A school and tourist bus company with an alleged history of "operating substandard and unsafe vehicles" can keep running until at least the end of May after a High Court judge delayed its licenses being revoked.
The South Island's Travlon Coachlines, which has been in two major crashes in the past three years, received notice last December that New Zealand Transport Agency was revoking its licences.
The Lincoln-based company went to the High Court this month to hang onto the licenses while it fights the decision to remove them.
Family-owned Travlon hires almost 30 drivers and came under close scrutiny when one of its buses crashed in the Otira Gorge on New Year's Eve 2015, injuring 13 passengers.
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NZTA believed the bus' brakes had defects, despite records showing they had been cleaned, adjusted and checked by mechanic James Coakley only days before the crash.
Because of concerns arising out of that inspection, NZTA and a police safety officer checked 27 of Travlon's vehicles and identified faults with 18 of them.
A further audit identified faults with 22 vehicles and Travlon put in place a safety and maintenance plan.
In February last year, one of Travlon's buses crashed on the Akaroa Highway and 26 passengers were injured, some seriously. The driver reportedly slumped over the steering wheel.
A fault was found with a brake but it is not believed to have contributed to the crash.
Another inspection of the company's vehicles last year found faults with 14 vehicles.
A report from an NZTA vehicle specialist said: "The fleet audit showed that the vehicles being operated by Travlon were being operated below a safe standard while in service and that the mechanic in charge of bus maintenance [Mr Coakley] is operating at a skill level well below that expected of a competent heavy vehicle mechanic. In my opinion, the types of faults being found, and the number of faults found, demonstrate major failings in the mechanical servicing and maintenance of the Travlon fleet."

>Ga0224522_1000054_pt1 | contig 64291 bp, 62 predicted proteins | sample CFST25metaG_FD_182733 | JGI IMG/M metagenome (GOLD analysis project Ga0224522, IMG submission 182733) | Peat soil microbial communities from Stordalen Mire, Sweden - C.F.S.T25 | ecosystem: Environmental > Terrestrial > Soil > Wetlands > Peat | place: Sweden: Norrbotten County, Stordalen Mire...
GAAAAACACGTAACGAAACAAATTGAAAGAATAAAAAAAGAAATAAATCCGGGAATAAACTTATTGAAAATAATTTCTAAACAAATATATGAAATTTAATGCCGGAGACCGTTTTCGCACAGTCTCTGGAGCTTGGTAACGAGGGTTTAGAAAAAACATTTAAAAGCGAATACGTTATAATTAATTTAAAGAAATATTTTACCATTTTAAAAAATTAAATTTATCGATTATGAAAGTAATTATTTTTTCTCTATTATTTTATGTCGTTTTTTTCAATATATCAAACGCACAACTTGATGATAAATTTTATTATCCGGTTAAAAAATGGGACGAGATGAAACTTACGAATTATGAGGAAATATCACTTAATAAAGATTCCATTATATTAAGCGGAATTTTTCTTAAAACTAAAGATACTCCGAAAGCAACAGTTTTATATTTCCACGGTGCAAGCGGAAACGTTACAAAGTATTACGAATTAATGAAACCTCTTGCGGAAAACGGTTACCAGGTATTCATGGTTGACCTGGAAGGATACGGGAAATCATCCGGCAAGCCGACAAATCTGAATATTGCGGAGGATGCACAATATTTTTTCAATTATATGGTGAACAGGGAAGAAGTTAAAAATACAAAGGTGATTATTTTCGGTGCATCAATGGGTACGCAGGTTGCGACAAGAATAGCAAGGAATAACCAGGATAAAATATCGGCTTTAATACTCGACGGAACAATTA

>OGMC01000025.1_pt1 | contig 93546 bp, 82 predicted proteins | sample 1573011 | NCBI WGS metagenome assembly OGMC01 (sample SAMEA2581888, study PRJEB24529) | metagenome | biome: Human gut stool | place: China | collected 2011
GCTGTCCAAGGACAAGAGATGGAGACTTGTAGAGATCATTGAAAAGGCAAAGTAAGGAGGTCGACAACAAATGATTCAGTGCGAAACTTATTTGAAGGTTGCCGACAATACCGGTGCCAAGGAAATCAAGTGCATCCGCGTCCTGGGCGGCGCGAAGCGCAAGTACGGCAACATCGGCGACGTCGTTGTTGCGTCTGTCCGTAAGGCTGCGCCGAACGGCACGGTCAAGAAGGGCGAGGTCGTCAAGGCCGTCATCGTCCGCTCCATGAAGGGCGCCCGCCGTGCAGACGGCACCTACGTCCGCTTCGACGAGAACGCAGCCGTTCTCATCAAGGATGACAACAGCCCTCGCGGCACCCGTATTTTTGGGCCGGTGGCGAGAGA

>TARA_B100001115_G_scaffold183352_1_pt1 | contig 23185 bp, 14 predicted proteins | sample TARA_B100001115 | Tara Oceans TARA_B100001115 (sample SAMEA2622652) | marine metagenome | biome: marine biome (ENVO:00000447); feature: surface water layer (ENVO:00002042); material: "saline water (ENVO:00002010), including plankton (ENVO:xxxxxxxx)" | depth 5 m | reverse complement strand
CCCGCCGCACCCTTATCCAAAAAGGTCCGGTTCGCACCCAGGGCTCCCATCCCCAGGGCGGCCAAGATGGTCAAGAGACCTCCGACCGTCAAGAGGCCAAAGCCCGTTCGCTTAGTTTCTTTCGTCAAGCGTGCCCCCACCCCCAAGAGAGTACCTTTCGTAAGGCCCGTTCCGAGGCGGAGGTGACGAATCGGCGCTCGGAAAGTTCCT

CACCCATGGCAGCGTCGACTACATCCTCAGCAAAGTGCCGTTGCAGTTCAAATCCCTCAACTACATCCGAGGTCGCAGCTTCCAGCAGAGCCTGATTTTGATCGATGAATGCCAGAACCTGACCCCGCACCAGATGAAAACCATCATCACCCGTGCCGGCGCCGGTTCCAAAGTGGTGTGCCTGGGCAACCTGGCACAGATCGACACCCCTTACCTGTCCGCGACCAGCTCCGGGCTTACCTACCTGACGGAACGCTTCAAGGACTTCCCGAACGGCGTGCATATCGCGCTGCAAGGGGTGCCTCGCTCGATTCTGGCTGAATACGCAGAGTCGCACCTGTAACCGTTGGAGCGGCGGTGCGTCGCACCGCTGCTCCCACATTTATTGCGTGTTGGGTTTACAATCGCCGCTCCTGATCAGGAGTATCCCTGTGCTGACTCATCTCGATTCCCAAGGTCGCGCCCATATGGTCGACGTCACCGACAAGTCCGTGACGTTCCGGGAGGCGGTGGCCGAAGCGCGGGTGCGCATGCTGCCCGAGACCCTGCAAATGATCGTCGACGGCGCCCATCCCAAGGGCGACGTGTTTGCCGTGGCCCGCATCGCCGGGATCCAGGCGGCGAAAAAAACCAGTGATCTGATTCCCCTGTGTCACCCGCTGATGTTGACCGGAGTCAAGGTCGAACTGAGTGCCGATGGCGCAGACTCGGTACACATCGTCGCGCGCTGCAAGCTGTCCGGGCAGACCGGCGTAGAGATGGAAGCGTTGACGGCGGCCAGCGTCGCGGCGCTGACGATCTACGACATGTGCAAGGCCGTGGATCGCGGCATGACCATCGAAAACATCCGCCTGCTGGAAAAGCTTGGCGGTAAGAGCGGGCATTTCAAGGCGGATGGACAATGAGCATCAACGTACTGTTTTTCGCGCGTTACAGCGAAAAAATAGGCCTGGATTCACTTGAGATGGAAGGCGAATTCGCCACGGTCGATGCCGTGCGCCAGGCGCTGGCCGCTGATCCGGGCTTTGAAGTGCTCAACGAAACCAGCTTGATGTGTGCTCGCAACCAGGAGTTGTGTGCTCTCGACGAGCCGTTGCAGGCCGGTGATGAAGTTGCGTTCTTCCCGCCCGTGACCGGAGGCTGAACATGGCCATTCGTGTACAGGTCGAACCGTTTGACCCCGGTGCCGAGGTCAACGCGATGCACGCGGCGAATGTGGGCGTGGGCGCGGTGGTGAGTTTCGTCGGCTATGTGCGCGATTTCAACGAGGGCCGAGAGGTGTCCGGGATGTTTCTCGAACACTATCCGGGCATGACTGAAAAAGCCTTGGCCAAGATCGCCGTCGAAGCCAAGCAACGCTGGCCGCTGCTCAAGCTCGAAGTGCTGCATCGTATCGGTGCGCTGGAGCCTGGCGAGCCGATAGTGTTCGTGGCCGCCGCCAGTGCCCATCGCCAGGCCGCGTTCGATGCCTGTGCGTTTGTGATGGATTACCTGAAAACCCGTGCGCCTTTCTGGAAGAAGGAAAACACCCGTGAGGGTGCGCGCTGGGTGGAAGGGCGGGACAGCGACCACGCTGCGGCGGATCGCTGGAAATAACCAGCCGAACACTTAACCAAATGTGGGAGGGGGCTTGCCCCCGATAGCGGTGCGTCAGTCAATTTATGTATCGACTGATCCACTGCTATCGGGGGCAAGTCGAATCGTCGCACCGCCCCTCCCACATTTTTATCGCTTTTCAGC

NZTA issued a notice proposing to revoke Travlon's licenses and owner Alexander Bruce responded with numerous criticism of how the agency had carried out its checks and said that its conclusions were not justified.
Bruce said that Travlon engaged in the audit process in good faith and that for most of the relevant period had its vehicles independently reviewed every three months.
The company was committed to complying with the law and to improving its service.
After NZTA revoked the licenses, Travlon filed an appeal and a challenge to the action and made a bid to keep them in the meantime.
Justice Gerald Nation, in his decision, said if the company lost its licenses immediately that would put the 30 drivers' jobs at risk and also impact the community that used its services.
He noted that Travlon was no longer using Coakley as a mechanic that the AA was helping the business check its buses.
"I accept that Mr Coakley's competence was a the forefront of NZTA's concerns," the judge said.
He ordered that Travlon should keep its licenses until May 31 but that all its vehicles should be checked by the AA.
The company will need to re-apply for its licenses to keep operating after that, unless its court action against revocation is successful.